GFM Network News


Cabbage seedpod weevil.

What’s bugging you?

These three beetles are the latest addition to the pest spectrum in Manitoba

Manitoba farmers have, in recent years, found themselves hosts to three new uninvited guests. That was the message from John Gavloski, Manitoba Agriculture and Resource Development entomologist, to the Ag in Motion Discovery Plus virtual farm show this summer. He said all three of these new pests are types of beetle, and all three first

Cabbage seed pod weevil.

Keep an eye out for these three ‘new’ insect pests

Entomologists are tracking the progress of cereal leaf beetles,cabbage seedpod weevils and pea leaf weevils across Manitoba

A provincial entomologist is asking farmers and agronomists to keep their eye out for three pests making inroads in Manitoba. Why it matters: Provincial entomologist John Gavloski has a watch list of pests starting to creep their way into Manitoba. The cereal leaf beetle was first spotted in Manitoba in 2009 and has spread from


It might look bad, but there’s a pretty good chance those canola 
volunteers aren’t actually doing that much harm.

What to do with those yellow soybean fields?

Now is also the time to scout for Bertha armyworms and diamondback moth

That bright yellow volunteer canola in your soybeans might look worse than it really is — so before trying to control it, consider whether it makes economic sense. That’s the advice Tammy Jones, Manitoba Agriculture and Resource Development’s (MARD) weed specialist gave in an interview following a Crop Talk webinar July 15. (Jones’ last day

The province has urged canola growers in parts of the province to be on watch for diamondback moth larvae and pupae.

Heads-up on diamondback moth

Eastern Manitoba and the southern Interlake have been hot spots for the province’s diamondback moth trapping program this year

Canola growers in eastern Manitoba and the southern Interlake should be keeping an extra eye out for diamondback moth this year, experts have warned. Manitoba Agriculture and Resource Development has noted exponentially higher counts of diamondback moth in those areas, something provincial entomologist John Gavloski has linked to windy weather in June blowing adult moths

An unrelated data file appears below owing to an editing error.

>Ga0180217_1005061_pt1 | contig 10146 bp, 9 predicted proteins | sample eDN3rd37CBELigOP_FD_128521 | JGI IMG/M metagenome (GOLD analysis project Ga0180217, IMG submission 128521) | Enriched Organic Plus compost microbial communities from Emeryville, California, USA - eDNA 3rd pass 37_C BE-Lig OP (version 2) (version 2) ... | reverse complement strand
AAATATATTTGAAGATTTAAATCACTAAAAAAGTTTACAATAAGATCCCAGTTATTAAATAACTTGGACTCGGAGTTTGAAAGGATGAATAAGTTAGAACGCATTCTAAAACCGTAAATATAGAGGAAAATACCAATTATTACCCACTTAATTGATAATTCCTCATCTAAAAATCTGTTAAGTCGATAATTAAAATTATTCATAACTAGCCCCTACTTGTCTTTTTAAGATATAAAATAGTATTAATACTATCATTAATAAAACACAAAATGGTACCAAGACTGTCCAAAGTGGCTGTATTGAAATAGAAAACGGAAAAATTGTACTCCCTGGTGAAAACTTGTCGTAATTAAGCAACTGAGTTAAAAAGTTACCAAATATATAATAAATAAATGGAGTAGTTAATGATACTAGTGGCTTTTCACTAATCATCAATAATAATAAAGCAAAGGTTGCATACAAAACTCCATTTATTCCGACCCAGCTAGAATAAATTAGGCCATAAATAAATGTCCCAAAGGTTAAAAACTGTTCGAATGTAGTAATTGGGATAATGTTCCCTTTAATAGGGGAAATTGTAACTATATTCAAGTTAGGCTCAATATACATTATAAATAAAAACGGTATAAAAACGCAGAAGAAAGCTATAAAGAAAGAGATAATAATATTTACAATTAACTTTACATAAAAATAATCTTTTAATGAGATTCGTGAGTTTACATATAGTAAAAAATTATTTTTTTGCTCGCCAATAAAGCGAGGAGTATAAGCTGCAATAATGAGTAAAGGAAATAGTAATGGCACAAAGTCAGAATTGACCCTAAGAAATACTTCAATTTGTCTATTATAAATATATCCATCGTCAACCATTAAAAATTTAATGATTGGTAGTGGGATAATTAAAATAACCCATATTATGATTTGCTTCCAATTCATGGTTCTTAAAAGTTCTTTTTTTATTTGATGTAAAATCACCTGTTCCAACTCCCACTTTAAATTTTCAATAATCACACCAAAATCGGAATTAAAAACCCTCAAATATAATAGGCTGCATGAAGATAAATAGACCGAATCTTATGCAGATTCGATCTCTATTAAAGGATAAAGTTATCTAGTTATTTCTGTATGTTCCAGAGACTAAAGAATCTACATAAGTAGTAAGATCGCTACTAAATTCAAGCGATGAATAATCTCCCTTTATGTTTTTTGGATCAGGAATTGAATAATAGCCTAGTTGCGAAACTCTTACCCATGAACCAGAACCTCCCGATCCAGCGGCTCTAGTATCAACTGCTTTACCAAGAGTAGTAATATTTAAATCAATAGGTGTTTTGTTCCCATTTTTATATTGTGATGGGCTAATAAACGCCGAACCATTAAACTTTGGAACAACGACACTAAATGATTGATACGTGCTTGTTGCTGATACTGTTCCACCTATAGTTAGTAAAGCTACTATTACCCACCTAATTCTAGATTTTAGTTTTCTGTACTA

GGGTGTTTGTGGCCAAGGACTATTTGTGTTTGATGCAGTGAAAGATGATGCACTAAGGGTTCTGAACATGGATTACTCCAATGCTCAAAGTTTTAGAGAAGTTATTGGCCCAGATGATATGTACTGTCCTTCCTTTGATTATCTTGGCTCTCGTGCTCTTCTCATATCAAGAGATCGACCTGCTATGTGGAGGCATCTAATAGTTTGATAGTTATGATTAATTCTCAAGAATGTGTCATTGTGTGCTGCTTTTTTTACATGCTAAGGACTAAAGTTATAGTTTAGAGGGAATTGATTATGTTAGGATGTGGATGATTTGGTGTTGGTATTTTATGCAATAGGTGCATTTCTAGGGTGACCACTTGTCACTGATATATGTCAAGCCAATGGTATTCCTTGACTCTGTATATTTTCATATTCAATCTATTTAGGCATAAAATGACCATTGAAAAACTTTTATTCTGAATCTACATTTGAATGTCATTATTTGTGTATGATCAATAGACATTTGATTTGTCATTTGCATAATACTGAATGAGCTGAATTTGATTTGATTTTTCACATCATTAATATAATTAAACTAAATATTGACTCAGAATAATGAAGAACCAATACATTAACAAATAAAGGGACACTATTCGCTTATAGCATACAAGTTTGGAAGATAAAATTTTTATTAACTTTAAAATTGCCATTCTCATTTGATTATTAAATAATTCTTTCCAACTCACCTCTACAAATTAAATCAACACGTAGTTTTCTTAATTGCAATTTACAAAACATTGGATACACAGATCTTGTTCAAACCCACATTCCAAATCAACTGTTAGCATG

Prairie Pest Monitoring Network launches website

The resource will help farmers and agronomists scout and identify pests

The Prairie Pest Monitoring Network (PPMN) has launched a new website. The PPMN is a Prairie-wide insect pest monitoring group that provides valuable information, predicts insect risks, monitors insect populations and offers information to growers and agronomists to help them scout for pests, time their scouting activities and to make decisions about using chemical controls. “We are really excited to be launching this new website,” said Meghan


Manitoba fields display the colour spectrum of armyworm larvae colouration.

Armyworm on the march in Manitoba

Cereals and grasses are taking a hit from armyworms, one of several pests that tend to blow in as adults from the south

Manitoba has an armyworm problem. Eastern, central and southwestern Manitoba, as well as the Interlake have all reported spraying from farmers looking to keep the pests from chomping down on their cereal and forage grasses, according to Manitoba Agriculture and Resource Development. “There’s been some control in pretty much every agricultural region except the northwest,” provincial entomologist

Prairie pest report says grasshopper risk low

This despite general upward trend in the populations across Manitoba and Saskatchewan

This year’s grasshopper threat remains light to very light across Manitoba, according to survey data released by the Prairie Pest Monitoring Network on April 27. The data is based on surveys done in 2019. These included nearly 3,200 grasshopper counts across the Prairie provinces between May 1 and August 31. Maps in the report show

Pests like the corn leaf aphid could be in areas thought free of it, according to new research.

Crop pests often missed as they move into new areas

Finding where pests exist in the early stages of movement into an area are key to control

Insects and diseases that damage crops are probably present in many places thought to be free of them, new research shows. Pests that have not been reported in a certain area are usually assumed to be absent, but analysis by the University of Exeter shows many pests are “currently unobserved, but probably present” (a likelihood


Grasshopper control continues in oilseed crops, hay yields seen significantly lower

Manitoba Crop Report and Crop Weather report for August 13

Southwest Region Warm temperatures this week have quickly advanced crop maturity, together with cooler than normal overnight temperatures. Rain over the weekend and into Monday occurred throughout the region but amounts varied from 0.4 mm at Lake Audy to 37 mm at Bede. Areas along Hwy 16 are still below normal moisture accumulation this summer.

Nine pests to watch for if you’re growing flax

Dr. James Tansey, Saskatchewan Agriculture’s insect specialist, reminded farmers at a Saskatchewan Agriculture conference in Weyburn, Sask., that “plants are not a passive part of the environment.” Flax produces poison in the form of cyanogenic glycoside (cyanide) that is toxic to several insects. However, your flax crop may still need some help protecting itself from